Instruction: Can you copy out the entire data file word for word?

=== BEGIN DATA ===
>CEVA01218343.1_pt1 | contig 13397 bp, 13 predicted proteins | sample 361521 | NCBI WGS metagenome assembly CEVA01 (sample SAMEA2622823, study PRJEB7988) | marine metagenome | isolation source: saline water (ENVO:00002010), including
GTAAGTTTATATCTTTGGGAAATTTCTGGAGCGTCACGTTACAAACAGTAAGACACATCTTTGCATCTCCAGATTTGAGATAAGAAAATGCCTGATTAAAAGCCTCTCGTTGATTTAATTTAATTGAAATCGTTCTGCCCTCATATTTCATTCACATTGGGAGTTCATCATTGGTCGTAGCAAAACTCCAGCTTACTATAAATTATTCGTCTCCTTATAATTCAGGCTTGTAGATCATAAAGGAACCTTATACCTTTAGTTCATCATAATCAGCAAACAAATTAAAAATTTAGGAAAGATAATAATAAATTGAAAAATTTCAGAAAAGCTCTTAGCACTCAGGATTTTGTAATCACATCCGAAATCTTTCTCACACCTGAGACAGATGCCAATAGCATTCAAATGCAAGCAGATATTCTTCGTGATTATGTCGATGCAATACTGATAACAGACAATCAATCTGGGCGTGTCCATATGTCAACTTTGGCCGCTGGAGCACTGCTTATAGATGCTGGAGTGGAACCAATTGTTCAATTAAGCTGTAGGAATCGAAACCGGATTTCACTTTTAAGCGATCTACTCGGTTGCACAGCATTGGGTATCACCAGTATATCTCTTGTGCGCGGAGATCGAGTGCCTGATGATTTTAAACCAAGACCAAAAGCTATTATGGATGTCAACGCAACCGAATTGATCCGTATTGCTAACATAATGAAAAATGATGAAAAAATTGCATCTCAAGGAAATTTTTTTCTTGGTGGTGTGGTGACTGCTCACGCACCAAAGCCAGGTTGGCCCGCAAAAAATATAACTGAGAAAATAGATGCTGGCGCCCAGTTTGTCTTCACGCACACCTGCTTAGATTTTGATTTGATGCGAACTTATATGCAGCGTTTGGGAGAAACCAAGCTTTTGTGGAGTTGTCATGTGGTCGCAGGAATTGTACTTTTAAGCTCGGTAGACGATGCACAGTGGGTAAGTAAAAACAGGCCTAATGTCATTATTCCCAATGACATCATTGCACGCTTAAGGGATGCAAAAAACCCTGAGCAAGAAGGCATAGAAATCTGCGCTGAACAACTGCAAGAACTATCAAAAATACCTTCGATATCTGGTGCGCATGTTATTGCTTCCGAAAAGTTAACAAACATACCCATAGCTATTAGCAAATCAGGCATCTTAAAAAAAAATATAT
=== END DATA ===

>CEVA01218343.1_pt1 | contig 13397 bp, 13 predicted proteins | sample 361521 | NCBI WGS metagenome assembly CEVA01 (sample SAMEA2622823, study PRJEB7988) | marine metagenome | isolation source: saline water (ENVO:00002010), including
GTAAGTTTATATCTTTGGGAAATTTCTGGAGCGTCACGTTACAAACAGTAAGACACATCTTTGCATCTCCAGATTTGAGATAAGAAAATGCCTGATTAAAAGCCTCTCGTTGATTTAATTTAATTGAAATCGTTCTGCCCTCATATTTCATTCACATTGGGAGTTCATCATTGGTCGTAGCAAAACTCCAGCTTACTATAAATTATTCGTCTCCTTATAATTCAGGCTTGTAGATCATAAAGGAACCTTATACCTTTAGTTCATCATAATCAGCAAACAAATTAAAAATTTAGGAAAGATAATAATAAATTGAAAAATTTCAGAAAAGCTCTTAGCACTCAGGATTTTGTAATCACATCCGAAATCTTTCTCACACCTGAGACAGATGCCAATAGCATTCAAATGCAAGCAGATATTCTTCGTGATTATGTCGATGCAATACTGATAACAGACAATCAATCTGGGCGTGTCCATATGTCAACTTTGGCCGCTGGAGCACTGCTTATAGATGCTGGAGTGGAACCAATTGTTCAATTAAGCTGTAGGAATCGAAACCGGATTTCACTTTTAAGCGATCTACTCGGTTGCACAGCATTGGGTATCACCAGTATATCTCTTGTGCGCGGAGATCGAGTGCCTGATGATTTTAAACCAAGACCAAAAGCTATTATGGATGTCAACGCAACCGAATTGATCCGTATTGCTAACATAATGAAAAATGATGAAAAAATTGCATCTCAAGGAAATTTTTTTCTTGGTGGTGTGGTGACTGCTCACGCACCAAAGCCAGGTTGGCCCGCAAAAAATATAACTGAGAAAATAGATGCTGGCGCCCAGTTTGTCTTCACGCACACCTGCTTAGATTTTGATTTGATGCGAACTTATATGCAGCGTTTGGGAGAAACCAAGCTTTTGTGGAGTTGTCATGTGGTCGCAGGAATTGTACTTTTAAGCTCGGTAGACGATGCACAGTGGGTAAGTAAAAACAGGCCTAATGTCATTATTCCCAATGACATCATTGCACGCTTAAGGGATGCAAAAAACCCTGAGCAAGAAGGCATAGAAATCTGCGCTGAACAACTGCAAGAACTATCAAAAATACCTTCGATATCTGGTGCGCATGTTATTGCTTCCGAAAAGTTAACAAACATACCCATAGCTATTAGCAAATCAGGCATCTTAAAAAAAAATATAT